By Nasim Fekrat (in Pennsylvania, U.S.)

The western media has always framed the presence of US and other international forces in Afghanistan negatively. We constantly read and hear from the media the word “invasion” to articulate the presence of US forces in Afghanistan.

It is true that US forces are using the territory of Afghanistan in the war against terrorism, but does that mean that the US invaded Afghanistan? Simply put, the answer is no. This is because the United States was invited by the Northern Alliance, and the two united to stand against the Taliban, who at the time had seized almost 95% of the country.

Nine years of US presence in Afghanistan have passed. There are about 36,000 US troops who are not part of ISAF serving in the east of Afghanistan. As of October 2009, the ISAF had 67,700 personnel from 42 different countries including the US, European countries, Australia, Jordan and New Zealand. Now, does that mean that 42 countries invaded Afghanistan?

Unfortunately, the sensitive word “invasion” has always been used by US and other Western media. Whatever the incentive behind using the word “invasion,” it is provocative and destructive, and spreads a negative message to the people of Afghanistan who still believe that US troops and other international forces are there to bring peace and security. Afghan people are still talking about throwing flowers in front of US troops for the first time when they entered northern Afghanistan. The US troops were warmly welcomed by villagers who longed to live in peace and security. Even now, when US troops walk in most of the central and northern parts of Afghanistan, people wave at them -- and they are most likely accompanied by children because the soldiers used to treat them with pencils and notebooks.

But when a CNN or New York Times reporter goes to a village in Marjah, interviewing villagers and asking them what they think of the US invasion in their territory, it does make sense for the villagers to start thinking about the word “invasion.” They may be hearing the word “invasion” for the first time from a foreign journalist, not from other villagers. The word invasion is rarely used by Afghan media and Afghan journalists have always been unwilling to use the word “invasion.”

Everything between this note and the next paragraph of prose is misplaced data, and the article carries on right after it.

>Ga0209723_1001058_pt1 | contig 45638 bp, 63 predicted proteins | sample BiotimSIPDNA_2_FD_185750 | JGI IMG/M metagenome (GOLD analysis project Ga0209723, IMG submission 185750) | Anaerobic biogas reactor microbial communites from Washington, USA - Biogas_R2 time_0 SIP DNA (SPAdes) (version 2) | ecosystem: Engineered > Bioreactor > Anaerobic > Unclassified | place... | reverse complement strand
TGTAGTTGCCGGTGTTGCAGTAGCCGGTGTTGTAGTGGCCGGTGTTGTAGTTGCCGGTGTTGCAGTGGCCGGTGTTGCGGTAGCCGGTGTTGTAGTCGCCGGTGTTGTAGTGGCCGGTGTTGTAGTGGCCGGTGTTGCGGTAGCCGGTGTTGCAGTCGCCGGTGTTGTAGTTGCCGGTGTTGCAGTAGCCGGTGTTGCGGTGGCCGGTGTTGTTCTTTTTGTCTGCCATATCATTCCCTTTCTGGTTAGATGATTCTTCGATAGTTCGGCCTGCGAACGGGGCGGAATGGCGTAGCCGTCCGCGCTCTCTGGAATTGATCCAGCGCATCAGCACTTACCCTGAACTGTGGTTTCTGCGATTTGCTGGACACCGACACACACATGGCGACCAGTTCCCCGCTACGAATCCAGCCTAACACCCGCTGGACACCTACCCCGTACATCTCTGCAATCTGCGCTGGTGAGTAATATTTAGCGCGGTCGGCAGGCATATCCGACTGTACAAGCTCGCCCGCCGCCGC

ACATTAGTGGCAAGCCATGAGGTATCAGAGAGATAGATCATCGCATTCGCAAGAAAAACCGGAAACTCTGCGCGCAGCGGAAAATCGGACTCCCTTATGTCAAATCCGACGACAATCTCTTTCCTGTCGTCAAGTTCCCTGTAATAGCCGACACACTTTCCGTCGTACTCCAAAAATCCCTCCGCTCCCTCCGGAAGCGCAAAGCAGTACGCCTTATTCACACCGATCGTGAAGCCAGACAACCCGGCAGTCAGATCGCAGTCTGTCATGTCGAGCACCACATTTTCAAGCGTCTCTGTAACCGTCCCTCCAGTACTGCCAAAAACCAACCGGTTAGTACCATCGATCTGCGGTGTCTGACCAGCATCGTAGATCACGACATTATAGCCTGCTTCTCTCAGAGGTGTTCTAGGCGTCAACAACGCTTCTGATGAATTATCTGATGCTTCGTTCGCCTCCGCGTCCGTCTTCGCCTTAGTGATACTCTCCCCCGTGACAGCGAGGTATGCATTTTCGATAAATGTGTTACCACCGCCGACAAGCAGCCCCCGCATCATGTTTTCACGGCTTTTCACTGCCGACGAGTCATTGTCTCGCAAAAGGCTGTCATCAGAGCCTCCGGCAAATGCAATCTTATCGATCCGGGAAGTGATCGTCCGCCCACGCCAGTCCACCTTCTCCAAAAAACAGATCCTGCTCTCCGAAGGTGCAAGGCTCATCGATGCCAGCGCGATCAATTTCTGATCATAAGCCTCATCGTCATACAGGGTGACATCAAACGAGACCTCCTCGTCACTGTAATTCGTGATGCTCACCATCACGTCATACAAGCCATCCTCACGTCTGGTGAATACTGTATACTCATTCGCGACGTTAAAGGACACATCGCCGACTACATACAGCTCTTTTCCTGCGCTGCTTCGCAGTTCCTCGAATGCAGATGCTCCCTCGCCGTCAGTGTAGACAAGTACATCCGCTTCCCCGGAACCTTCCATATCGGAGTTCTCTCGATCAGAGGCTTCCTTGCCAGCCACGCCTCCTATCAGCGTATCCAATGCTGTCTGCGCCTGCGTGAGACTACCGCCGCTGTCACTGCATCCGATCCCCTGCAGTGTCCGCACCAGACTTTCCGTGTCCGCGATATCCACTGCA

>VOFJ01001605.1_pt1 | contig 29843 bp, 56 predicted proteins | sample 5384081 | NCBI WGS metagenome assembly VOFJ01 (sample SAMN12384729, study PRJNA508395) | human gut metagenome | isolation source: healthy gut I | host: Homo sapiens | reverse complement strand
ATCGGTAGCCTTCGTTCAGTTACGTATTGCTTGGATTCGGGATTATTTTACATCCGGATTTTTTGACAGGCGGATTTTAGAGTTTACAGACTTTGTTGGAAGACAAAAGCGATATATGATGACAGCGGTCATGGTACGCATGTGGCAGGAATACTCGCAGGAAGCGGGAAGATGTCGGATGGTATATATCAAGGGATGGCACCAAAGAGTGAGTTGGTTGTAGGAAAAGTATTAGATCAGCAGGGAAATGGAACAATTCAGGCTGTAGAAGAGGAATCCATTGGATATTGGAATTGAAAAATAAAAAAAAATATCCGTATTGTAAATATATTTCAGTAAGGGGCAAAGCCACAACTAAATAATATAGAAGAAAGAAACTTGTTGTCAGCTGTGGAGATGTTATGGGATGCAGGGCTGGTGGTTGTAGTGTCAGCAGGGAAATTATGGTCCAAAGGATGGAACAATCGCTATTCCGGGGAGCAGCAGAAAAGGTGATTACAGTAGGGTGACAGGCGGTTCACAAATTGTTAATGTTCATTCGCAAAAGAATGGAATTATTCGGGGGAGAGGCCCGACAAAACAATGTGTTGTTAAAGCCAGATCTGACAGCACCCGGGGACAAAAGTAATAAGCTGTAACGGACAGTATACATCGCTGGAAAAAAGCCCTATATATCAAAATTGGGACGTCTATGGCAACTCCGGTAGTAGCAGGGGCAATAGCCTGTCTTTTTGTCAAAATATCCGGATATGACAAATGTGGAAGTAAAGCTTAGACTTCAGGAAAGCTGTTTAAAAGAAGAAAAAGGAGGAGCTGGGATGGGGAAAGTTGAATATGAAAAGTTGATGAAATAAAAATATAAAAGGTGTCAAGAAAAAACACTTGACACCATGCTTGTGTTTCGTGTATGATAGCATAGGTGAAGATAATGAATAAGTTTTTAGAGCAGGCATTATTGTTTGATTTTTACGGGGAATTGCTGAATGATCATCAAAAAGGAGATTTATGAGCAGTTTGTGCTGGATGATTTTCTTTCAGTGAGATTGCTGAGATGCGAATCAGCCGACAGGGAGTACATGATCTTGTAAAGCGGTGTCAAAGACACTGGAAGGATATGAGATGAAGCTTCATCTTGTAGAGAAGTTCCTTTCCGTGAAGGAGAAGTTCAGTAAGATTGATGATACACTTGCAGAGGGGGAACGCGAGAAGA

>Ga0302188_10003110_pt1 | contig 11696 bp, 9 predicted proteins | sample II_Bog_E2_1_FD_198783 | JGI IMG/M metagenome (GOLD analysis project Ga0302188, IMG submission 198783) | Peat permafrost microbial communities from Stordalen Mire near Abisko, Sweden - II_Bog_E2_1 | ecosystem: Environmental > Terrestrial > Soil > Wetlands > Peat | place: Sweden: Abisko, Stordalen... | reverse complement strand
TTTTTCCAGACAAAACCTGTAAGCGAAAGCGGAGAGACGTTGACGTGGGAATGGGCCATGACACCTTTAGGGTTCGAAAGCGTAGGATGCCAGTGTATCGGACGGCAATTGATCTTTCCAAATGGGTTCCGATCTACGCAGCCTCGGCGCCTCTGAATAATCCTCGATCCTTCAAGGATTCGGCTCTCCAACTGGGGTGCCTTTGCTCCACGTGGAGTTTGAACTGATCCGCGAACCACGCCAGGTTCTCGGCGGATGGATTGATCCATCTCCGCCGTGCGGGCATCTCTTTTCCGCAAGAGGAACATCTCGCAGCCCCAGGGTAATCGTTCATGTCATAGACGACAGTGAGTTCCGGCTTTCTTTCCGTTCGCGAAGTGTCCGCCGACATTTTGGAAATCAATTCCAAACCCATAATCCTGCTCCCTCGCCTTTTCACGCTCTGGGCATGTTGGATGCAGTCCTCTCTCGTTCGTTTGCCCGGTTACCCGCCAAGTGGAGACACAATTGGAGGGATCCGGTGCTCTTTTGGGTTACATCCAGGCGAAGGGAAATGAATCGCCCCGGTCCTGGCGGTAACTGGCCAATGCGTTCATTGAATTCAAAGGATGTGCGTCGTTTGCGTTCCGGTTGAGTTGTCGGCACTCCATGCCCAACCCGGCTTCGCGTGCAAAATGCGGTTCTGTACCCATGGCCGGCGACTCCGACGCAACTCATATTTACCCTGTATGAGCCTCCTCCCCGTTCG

However, since most Afghan newspapers observe the western media and translate them into local languages, the word might affect public opinion and spread hatreds towards US forces. The word “invasion” has always been used by Taliban and Iranian media. It is surprising that the western media neglects this, seemingly unaware that when Afghans hear the word “invasion” they might react to it. In the process of time they will start to believe that indeed the US invaded Afghanistan. The western media, alongside their troops, have a responsibility to support the peace process and not to be used as a tool to support the enemies that can change the public opinion against the US forces.

Today, no one would say or believe that the US invaded Afghanistan. We often hear the word invasion from Iranian media and Taliban propaganda. Thus, Afghan people have always treated foreign troops as guests and always welcomed them as peace keepers and security builders.

Nasim Fekrat is the editor of the Afghan Lord blog. He is now a student at Dickinson College in Carlisle, Pennsylvania.

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